University Research Lecturer
My research focuses on understanding the principles that govern the formation of neural circuits during early life and the subsequent processes that can lead to the degeneration in structure and function of these circuits.
Our current focus is on understanding this for the neural circuits found in the basal ganglia and the hippocampus. My group combines electrophysiological recordings of multiple neurons in vitro and in vivo in combination with optogenetic and pharmacogenetic techniques to both observe and manipulate neural activity and circuit development.
Key research areas:
• Development of the striatal neural circuitry.
• Neuromodulation of striatal circuit development and function.
• Cellular mechanisms underlying the generation of physiological and pathological neural network activity in the striatum and hippocampus.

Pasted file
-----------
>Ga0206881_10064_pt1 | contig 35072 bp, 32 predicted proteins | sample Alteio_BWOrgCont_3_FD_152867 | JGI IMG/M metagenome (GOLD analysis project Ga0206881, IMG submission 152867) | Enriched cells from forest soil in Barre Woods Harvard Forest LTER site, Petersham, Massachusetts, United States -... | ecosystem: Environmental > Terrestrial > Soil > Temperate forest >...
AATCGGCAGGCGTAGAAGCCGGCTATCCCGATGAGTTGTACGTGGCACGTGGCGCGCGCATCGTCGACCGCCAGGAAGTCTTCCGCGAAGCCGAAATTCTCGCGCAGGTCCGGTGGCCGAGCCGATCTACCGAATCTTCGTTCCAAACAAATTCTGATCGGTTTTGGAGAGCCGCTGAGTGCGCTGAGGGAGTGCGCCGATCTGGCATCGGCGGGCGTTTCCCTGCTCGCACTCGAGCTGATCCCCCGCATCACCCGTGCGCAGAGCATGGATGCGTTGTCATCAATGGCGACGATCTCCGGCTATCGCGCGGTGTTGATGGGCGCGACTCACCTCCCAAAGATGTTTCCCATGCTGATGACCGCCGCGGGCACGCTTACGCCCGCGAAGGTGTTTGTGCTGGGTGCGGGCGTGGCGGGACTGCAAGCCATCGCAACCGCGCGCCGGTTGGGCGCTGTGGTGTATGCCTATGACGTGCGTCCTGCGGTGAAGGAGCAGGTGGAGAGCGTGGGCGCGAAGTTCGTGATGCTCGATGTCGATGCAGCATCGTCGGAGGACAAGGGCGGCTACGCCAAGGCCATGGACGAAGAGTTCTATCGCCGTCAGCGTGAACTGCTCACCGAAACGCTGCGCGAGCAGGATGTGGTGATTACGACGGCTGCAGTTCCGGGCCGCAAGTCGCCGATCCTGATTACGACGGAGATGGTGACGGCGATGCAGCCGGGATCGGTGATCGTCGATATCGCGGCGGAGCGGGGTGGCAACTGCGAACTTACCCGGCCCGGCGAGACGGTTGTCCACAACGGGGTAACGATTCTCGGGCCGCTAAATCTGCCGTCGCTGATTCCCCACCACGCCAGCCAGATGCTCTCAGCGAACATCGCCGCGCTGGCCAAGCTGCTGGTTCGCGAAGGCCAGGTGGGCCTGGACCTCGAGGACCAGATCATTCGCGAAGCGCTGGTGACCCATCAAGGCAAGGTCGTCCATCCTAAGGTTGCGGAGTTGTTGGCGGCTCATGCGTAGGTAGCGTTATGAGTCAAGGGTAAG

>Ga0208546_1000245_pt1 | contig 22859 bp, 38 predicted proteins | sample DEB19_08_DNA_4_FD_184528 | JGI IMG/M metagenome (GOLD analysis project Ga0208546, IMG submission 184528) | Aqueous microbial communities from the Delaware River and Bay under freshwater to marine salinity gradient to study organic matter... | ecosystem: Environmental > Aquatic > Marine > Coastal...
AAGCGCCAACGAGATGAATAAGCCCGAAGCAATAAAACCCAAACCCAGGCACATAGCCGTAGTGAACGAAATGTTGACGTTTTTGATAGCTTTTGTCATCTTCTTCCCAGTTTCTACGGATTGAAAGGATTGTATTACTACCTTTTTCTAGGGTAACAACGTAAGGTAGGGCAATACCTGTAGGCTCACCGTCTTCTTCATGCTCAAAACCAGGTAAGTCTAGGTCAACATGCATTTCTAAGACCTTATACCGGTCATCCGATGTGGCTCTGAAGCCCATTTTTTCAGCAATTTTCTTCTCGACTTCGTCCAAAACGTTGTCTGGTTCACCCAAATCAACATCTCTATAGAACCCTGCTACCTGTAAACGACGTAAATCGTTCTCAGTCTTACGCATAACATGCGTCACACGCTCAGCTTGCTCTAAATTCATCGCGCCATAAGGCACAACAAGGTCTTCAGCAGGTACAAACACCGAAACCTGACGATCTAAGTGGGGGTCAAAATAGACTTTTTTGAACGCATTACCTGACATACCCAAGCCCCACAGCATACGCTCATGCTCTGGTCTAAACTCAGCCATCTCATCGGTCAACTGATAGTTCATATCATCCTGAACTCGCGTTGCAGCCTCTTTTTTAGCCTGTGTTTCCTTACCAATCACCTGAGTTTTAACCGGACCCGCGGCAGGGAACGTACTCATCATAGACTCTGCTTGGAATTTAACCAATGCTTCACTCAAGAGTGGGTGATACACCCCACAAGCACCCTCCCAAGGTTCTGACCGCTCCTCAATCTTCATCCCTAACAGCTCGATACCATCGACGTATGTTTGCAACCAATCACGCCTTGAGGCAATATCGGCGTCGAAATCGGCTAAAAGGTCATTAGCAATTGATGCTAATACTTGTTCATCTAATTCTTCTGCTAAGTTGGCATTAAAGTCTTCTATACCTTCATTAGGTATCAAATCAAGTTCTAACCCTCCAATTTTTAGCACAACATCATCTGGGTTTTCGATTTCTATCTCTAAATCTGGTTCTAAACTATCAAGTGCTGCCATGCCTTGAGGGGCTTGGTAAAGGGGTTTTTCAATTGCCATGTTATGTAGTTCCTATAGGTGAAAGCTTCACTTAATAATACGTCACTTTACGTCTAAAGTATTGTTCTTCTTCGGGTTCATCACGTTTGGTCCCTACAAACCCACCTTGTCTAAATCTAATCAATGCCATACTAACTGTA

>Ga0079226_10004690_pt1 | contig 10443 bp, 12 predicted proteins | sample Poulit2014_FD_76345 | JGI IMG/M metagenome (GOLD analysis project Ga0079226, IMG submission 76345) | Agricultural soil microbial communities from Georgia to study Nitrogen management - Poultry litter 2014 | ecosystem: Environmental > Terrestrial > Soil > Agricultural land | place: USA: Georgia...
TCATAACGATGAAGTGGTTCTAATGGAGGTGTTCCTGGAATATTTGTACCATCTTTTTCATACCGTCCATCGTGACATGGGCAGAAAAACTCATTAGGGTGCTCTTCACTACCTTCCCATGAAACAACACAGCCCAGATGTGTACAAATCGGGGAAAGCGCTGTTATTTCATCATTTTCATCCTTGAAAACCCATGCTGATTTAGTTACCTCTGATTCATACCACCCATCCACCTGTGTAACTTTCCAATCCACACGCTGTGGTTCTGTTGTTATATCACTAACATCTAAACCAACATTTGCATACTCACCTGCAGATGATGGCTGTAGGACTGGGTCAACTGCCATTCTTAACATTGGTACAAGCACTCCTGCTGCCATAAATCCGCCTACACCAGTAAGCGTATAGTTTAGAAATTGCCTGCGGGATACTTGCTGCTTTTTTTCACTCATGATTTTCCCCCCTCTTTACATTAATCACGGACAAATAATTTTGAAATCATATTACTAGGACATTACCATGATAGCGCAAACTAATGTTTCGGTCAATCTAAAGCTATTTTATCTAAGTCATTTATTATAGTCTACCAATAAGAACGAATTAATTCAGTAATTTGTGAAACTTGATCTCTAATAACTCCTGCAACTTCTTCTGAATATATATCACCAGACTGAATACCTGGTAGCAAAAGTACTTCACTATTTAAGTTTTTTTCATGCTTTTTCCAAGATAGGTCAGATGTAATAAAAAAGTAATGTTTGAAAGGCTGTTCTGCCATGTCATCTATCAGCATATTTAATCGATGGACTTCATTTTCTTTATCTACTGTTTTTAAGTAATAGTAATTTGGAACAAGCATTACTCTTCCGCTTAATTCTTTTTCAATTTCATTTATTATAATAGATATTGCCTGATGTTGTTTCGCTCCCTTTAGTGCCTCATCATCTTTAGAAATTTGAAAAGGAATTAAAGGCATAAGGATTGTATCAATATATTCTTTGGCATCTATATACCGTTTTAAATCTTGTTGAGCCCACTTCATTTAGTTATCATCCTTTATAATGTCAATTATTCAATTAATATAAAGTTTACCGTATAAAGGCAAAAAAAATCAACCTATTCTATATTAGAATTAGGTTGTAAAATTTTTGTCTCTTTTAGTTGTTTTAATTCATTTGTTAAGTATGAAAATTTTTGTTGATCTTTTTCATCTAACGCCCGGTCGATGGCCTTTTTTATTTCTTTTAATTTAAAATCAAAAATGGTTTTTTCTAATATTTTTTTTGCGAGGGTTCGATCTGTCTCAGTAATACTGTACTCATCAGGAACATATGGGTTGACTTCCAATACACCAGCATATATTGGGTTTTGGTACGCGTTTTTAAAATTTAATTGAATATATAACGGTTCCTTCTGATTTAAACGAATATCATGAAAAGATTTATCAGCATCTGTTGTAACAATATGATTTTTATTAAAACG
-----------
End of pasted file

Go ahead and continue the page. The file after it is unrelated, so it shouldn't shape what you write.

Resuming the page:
Our ongoing research has outlined the normal developmental trajectory of the D1 and D2 subtypes of striatal spiny projection neurons (SPNs) from birth into adulthood (Krajeski et al. 2019) and we are exploring the contribution of diverse embryonic neural progenitors in controlling striatal cell and circuit diversity (van Heusden et al. 2021).
Our efforts are focused on defining the early developmental processes controlling the formation of the striatum, with the aim of generating rationale and identifying targets for intervention in a range of basal ganglia neurodevelopmental disorders.